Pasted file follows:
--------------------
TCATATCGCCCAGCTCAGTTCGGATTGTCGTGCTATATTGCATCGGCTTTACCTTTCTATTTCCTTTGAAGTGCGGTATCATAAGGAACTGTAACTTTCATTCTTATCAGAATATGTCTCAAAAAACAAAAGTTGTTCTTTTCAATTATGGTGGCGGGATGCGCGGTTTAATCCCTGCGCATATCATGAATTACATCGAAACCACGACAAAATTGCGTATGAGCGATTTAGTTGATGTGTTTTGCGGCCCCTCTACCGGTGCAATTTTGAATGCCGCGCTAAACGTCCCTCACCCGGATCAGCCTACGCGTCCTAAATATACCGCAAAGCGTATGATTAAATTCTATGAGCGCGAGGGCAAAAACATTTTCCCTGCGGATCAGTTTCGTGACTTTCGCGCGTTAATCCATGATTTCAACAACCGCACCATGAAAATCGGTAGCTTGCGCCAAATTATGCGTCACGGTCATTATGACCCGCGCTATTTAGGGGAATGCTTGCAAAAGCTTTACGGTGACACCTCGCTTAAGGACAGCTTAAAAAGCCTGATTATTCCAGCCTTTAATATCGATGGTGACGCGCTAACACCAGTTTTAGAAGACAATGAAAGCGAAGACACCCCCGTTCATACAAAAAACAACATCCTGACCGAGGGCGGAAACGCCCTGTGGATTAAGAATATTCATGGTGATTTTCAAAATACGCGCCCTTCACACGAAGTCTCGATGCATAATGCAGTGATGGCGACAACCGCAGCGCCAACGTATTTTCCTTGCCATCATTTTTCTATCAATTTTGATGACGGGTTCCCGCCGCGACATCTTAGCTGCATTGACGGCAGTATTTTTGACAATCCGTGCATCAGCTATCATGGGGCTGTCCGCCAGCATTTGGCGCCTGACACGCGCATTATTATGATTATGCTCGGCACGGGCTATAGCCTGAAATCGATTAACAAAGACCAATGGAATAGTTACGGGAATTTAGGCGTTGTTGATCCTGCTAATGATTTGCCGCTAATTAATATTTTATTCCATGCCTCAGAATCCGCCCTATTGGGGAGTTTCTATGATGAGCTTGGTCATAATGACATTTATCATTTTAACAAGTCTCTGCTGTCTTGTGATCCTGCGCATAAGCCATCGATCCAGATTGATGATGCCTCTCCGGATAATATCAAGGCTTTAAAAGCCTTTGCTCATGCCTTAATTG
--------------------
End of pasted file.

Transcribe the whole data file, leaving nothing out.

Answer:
TCATATCGCCCAGCTCAGTTCGGATTGTCGTGCTATATTGCATCGGCTTTACCTTTCTATTTCCTTTGAAGTGCGGTATCATAAGGAACTGTAACTTTCATTCTTATCAGAATATGTCTCAAAAAACAAAAGTTGTTCTTTTCAATTATGGTGGCGGGATGCGCGGTTTAATCCCTGCGCATATCATGAATTACATCGAAACCACGACAAAATTGCGTATGAGCGATTTAGTTGATGTGTTTTGCGGCCCCTCTACCGGTGCAATTTTGAATGCCGCGCTAAACGTCCCTCACCCGGATCAGCCTACGCGTCCTAAATATACCGCAAAGCGTATGATTAAATTCTATGAGCGCGAGGGCAAAAACATTTTCCCTGCGGATCAGTTTCGTGACTTTCGCGCGTTAATCCATGATTTCAACAACCGCACCATGAAAATCGGTAGCTTGCGCCAAATTATGCGTCACGGTCATTATGACCCGCGCTATTTAGGGGAATGCTTGCAAAAGCTTTACGGTGACACCTCGCTTAAGGACAGCTTAAAAAGCCTGATTATTCCAGCCTTTAATATCGATGGTGACGCGCTAACACCAGTTTTAGAAGACAATGAAAGCGAAGACACCCCCGTTCATACAAAAAACAACATCCTGACCGAGGGCGGAAACGCCCTGTGGATTAAGAATATTCATGGTGATTTTCAAAATACGCGCCCTTCACACGAAGTCTCGATGCATAATGCAGTGATGGCGACAACCGCAGCGCCAACGTATTTTCCTTGCCATCATTTTTCTATCAATTTTGATGACGGGTTCCCGCCGCGACATCTTAGCTGCATTGACGGCAGTATTTTTGACAATCCGTGCATCAGCTATCATGGGGCTGTCCGCCAGCATTTGGCGCCTGACACGCGCATTATTATGATTATGCTCGGCACGGGCTATAGCCTGAAATCGATTAACAAAGACCAATGGAATAGTTACGGGAATTTAGGCGTTGTTGATCCTGCTAATGATTTGCCGCTAATTAATATTTTATTCCATGCCTCAGAATCCGCCCTATTGGGGAGTTTCTATGATGAGCTTGGTCATAATGACATTTATCATTTTAACAAGTCTCTGCTGTCTTGTGATCCTGCGCATAAGCCATCGATCCAGATTGATGATGCCTCTCCGGATAATATCAAGGCTTTAAAAGCCTTTGCTCATGCCTTAATTG